I’d been wanting to do a Katabatic Alsek 22 review for a while now after testing the Katabatic Flex last year and being so impressed with it. As a fan of backpacking quilts, I wanted to see what the Alsek could do, and really how it is different that the Flex Quilt that Katabatic offers.
If you are a sleeping bag user and have heard of or seen the movement towards using a quilt, you’ve likely thought to yourself, “They look way too drafty.” Well, we’d challenge you to take a look at these Katabatic quilts. Your mind just might be changed. We test a lot of gear here at Backwoods Pursuit, and there are times when we pull a piece of gear out of the box and it’s flat out impressive. This was definitely the case with the Katabatic Alsek 22 Quilt.
Like the Flex 15 quilt, we thought the Alsek was impressive when it arrived. I guess it’s no surprise, but this quilt is fantastic! Below we’ll get into the details as to why, but to quickly summarize, this quilt is absolutely top-notch quality, incredibly warm, super comfortable, feature-rich, and still very lightweight.
While this quilt is certainly not the lightest quilt on the market, this one features a plush draft collar, the best pad attachment system I’ve used to date, super high quality goose down (multiple fill powers available), and silky soft Pertex Quantum fabric. Everything about the Katabatic Elite Alsek quilt screams quality.
Unique Features: Katabatic Alsek 22 Review
Unlike other ultralight quilts on the market, like the minimalist style Zpacks Solo quilt, the Katabatic Alsek quilt in their Elite lineup, is packed with features but shaves a little weight off of the Flex Quilt line. A comparison to the Zpacks Solo quilt isn’t a fair one as the Solo quilt is a minimalist style quilt built to shave every ounce possible, but the contrast between the two is a great example of the types of options you have in the world of quilts.
All of these features make for a super comfortable quilt, but you still keep the weight down because it’s not a sleeping bag. The Elite lineup from Katabatic are their lightest weight quilts designed for the ultralight user in mind, yet they still maintain Cadillac quality and features.
Katabatic Alsek Quilt Review: The Specs
Unlike the Flex quilt, the Elite line of quilts from Katabatic feature a sewn-in footbox, saving the weight of a zipper, but losing a little bit of flexibility. For some folks having the sewn in footbox like in the Elite lineup is better while others may prefer the ability to open the footbox via the draw string and unzip the quilt entirely like the Flex lineup. Personally, I like the simplicity of a sewn-in footbox as I simply pull my feet out if I need to vent a little bit. This is definitely a personal preference though.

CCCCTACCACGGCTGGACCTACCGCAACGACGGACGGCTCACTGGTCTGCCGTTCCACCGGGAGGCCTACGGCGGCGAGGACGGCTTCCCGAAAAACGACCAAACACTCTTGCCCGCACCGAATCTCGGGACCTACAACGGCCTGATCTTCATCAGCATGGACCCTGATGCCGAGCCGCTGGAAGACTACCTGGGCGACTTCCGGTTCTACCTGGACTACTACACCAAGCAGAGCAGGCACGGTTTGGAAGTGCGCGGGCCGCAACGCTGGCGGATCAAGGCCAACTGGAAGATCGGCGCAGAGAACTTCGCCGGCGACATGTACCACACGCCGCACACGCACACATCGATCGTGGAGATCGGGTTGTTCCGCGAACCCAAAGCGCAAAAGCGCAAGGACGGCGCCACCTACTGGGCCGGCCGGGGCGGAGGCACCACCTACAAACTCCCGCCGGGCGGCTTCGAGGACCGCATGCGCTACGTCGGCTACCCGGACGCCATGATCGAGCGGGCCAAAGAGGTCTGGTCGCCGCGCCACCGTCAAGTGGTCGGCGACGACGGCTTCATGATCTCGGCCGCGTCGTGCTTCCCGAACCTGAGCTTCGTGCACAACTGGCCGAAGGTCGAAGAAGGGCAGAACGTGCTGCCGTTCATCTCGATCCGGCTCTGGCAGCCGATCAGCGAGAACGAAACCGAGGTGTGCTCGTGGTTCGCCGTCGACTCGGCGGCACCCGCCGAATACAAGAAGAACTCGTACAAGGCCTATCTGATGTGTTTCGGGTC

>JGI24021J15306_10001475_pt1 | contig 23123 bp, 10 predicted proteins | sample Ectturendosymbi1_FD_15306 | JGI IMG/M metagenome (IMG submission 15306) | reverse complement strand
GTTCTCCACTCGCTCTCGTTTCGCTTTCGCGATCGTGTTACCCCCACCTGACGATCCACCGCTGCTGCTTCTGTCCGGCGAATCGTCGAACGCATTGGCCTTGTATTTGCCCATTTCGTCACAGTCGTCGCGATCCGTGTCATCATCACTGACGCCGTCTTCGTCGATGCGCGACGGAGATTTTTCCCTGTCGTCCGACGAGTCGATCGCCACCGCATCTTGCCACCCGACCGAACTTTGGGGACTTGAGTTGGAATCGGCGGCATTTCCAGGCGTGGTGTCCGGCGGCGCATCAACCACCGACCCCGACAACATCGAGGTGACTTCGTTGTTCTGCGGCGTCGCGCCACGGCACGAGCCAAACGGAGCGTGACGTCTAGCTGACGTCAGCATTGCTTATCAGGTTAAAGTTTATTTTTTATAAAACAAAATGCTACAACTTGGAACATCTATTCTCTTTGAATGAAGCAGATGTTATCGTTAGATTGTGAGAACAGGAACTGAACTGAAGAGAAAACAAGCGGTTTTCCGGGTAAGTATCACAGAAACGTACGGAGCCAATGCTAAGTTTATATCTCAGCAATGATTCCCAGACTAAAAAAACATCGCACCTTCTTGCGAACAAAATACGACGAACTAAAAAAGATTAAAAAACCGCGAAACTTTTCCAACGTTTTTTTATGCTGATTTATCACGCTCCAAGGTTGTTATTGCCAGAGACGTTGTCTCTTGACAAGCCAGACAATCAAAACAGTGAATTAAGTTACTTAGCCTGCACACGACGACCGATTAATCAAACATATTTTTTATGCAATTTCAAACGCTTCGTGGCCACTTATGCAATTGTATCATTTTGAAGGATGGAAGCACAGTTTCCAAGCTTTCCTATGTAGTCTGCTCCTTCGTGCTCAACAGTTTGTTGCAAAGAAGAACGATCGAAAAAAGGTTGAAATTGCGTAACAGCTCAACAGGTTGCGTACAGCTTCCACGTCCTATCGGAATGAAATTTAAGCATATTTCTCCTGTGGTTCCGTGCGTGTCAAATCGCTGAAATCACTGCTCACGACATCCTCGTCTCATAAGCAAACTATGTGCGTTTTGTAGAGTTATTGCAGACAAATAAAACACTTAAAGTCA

The Elite Alsek quilt comes in a number of different lengths and widths as well as the option to put 850 fill power HyperDry duck down, 900 fill power goose down, or 900 fill power HyperDry goose down in it. The weight of the Elite quilt lineup ranges from 18.4 oz. for the small 30 degree model up to 31 oz. for the long/wide version with duck down in the 15 degree model.
I found that, at 5’11” and a 52 inch shoulder girth, the regular/wide version fit me best because I prefer to have the option to close off the quilt completely underneath me on cold nights, and the wide version does that best for me. With that being said, the secondary clips and elastic on the underside of the Alsek quilt really do an outstanding job of sealing out drafts, so the extra width really isn’t needed.
Here are the specs on the Regular/Wide Katabatic Alsek quilt I tested:
- Down: 850 fill Hyperdry duckdown
- Fill weight: 16.3 oz
- Total weight: 25.5 oz
- Loft: 2.75 in (each side)
- Shoulder width: 58 in
- Hip width: 49 in
- Foot width: 44 in
- Packed size: 9×15
- Differential cut
- Outer Material: Pertex Quantum ripstop
- Inner Material: Pertex Quantum Taffeta
See the Differences Between the Flex and Elite Quilts
Awesome Versatility: Katabatic Alsek 22 Review
One of the features we love about quilts is their versatility. As with all quilts, you’ve got the option to leave the Alsek quilt unattached from your pad on those warm nights where you just need a little something to keep the cool air off you. While the Katabatic Elite lineup isn’t as versatile as the Flex Quilt lineup, it’s still a quilt and can be used as a blanket, a quilt loosely attached to your pad, and a buttoned down sleeping bag. The Alsek also features two snap buttons at the neck to make sure the quilt doesn’t give you any unwanted gaps around the neck. That’s something I wish the Flex had, but the Alsek nails it.
Katabatic Quilt Pad Attachment System
The pad attachment system of the Katabatic quilt is awesome. It adjusts to whatever size pad you are using and gives you two different modes. Simply loop the pad straps around your pad where you want it, cinch down the strap, and you are ready to attach the quilt.
Katabatic Quilt Pad Straps: Mode 1
The first mode is achieved by taking the clip and clipping it on the first, larger hole. This allows the quilt to move freely and is best used for the warmer nights when you don’t need to seal out any cold drafts. This mode gives you the maximum freedom to move around (if you choose to clip the quilt in), but of course isn’t as warm because you are likely to have more drafts and there’s more room inside the quilt for your body to heat.
Katabatic Quilt Pad Straps: Mode 2
The second mode is to be used when it’s going to be colder out and you need to seal out drafts. This is achieved by moving the clip from the first position to the second position (smaller hole) which locks the quilt in place. You can still adjust the Alsek quilt once you’ve put it in the second position, but it doesn’t move on its own. Having the ability to make this adjustment in the middle of the night once temps drop is super nice.
Like the Flex quilt, the Katabatic Alsek quilt also features an elastic band that covers the length of the opening on both sides, keeping the quilt from gaping and sealing out any potential drafts (see above). This definitely made a difference!
Where the Katabatic Elite line of quilts differentiates themselves from every other quilt I’ve tried (and their Flex lineup) is the secondary pad attachment clips. This improves on what I already consider to be the best pad attachment system on the market (at least that I’ve tried to date), and makes it even better. This secondary clip gives you 4 additional attachment points to keep drafts at bay, making this an incredibly efficient quilt.